Hudson was a member of the WCW announce team in its later years, but Chris Cruise called play-by-play for WCW in what may have been the company’s glory days. Cruise was usually paired with wrestlers who made the transition into commentary, and he had a great time, despite the fact that the actual product was not always as great. Cruise specifically remembers being paired with Dusty Rhodes and Larry Zbyszko, calling WCW Pro and WCW Prime, as well as a show on Saturday mornings.

“My job as an announcer was to produce good and entertaining television,” Cruise said. “But I would never try to outshine the actual match that I was calling. Sometimes I would call matches with Larry Zbyszko and Dusty Rhodes and some of the matches were just awful. So in those cases, I would try to make the most of it and do my best to make chicken salad out of chicken shit.”

Cruise was calling matches at a time when the protagonist/antagonist relationship still existed. He always tried to get along with all of his partners and enjoyed many of his broadcasts.

“The two members of an announce team have to genuinely like and respect each other and respect each other’s talents and passions as well in order for the team to work,” Cruise said. “Back then, there was a face announcer who always remained neutral and then there was a pro-heel colour commentator. Now, it’s migrated into complimentary storytelling.”

Much like Ross, Cruise was very adamant about preparation before a broadcast. He worked a lot of shows throughout his announcing career, but perhaps his most famous broadcast was in 1994, when he called a pay per view for AAA called When Worlds Collide. That night, Cruise was working with a relative new-comer to the business named Mike Tenay. It really impressed Cruise that night to see how well prepared Tenay was.

“I don’t think there’s enough preparation that announcers do before a broadcast, which really bothered me. Some announcers would just want to go out and wing it on the air, except Jim Ross,” Cruise said. “It’s the easiest thing in the world to call the moves, but it’s really tough trying to tell a story the way Jim Ross did it. I traveled to Mexico and I didn’t really know anything about that style of wrestling. But Mike had prepared background notes and history for us to use and I was very impressed. The atmosphere that night was simply electric.”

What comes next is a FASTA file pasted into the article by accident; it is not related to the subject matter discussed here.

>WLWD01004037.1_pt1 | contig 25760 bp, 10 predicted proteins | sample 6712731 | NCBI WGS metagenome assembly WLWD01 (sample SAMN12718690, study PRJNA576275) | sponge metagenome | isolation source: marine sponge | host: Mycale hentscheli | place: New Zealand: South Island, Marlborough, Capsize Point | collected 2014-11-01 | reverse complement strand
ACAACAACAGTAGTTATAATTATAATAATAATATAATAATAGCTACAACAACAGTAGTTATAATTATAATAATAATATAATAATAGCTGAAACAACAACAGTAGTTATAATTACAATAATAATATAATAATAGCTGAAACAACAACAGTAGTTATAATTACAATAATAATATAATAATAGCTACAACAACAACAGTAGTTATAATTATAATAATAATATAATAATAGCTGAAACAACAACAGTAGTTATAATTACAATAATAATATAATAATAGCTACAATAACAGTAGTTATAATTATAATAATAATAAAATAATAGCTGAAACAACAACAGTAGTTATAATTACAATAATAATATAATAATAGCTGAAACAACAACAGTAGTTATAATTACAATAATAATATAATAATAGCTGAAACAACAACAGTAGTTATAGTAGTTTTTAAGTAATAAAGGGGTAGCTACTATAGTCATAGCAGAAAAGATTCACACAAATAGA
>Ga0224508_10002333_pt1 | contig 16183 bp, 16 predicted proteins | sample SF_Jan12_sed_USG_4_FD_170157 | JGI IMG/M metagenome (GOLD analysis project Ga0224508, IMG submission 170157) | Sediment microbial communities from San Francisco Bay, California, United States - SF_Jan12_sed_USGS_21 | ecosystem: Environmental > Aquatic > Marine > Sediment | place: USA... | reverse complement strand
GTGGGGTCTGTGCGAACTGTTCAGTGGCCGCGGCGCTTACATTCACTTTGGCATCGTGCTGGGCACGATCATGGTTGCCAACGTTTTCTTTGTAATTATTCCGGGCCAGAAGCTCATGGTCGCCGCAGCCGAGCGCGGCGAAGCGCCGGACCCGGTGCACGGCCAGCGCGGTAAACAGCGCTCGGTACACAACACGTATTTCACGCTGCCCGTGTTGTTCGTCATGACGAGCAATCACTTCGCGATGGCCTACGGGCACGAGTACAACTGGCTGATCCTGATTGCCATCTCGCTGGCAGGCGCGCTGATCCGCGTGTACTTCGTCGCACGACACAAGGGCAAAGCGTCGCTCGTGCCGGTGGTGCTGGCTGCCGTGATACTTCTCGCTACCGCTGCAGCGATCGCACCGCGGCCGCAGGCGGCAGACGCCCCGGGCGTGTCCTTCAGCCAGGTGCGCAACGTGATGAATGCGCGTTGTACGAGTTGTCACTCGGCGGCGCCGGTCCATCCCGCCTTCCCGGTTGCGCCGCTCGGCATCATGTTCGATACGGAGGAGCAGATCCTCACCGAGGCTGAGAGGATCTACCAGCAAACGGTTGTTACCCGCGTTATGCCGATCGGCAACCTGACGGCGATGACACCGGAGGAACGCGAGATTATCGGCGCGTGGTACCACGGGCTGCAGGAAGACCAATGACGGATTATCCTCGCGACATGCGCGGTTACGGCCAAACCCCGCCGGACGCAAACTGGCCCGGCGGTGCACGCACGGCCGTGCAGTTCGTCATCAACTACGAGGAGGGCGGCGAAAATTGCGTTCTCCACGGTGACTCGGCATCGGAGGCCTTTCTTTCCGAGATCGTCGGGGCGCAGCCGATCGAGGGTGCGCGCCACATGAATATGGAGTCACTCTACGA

The job of an announcer in pro wrestling is not an easy one. Every comment has to be timed perfectly, right down to the minute. And even though that classic relationship between protagonist and antagonist announcers has disappeared, the memories still live on.

“Back in the day when I started, 1974, the play-by-play guy was largely a ‘homer’ for the fan favourites while the color commentators, often times the promoter or a more neutral representative, eventually morphed from objective ‘analysts’ to siding with the villains,” said Ross, who blogs and promotes his restaurants at “The play-by-play announcer called the running commentary including holds and predicaments while the colour commentator explained the holds and how they functioned while adding some ‘sizzle’ to the steak. The first ‘bad guy’ that I worked with extensively was Freebird Michael Hayes who was an excellent antagonist and who, occasionally, legitimately got under my skin which raised the tension and realism of our broadcasts.”

— with files from Greg Oliver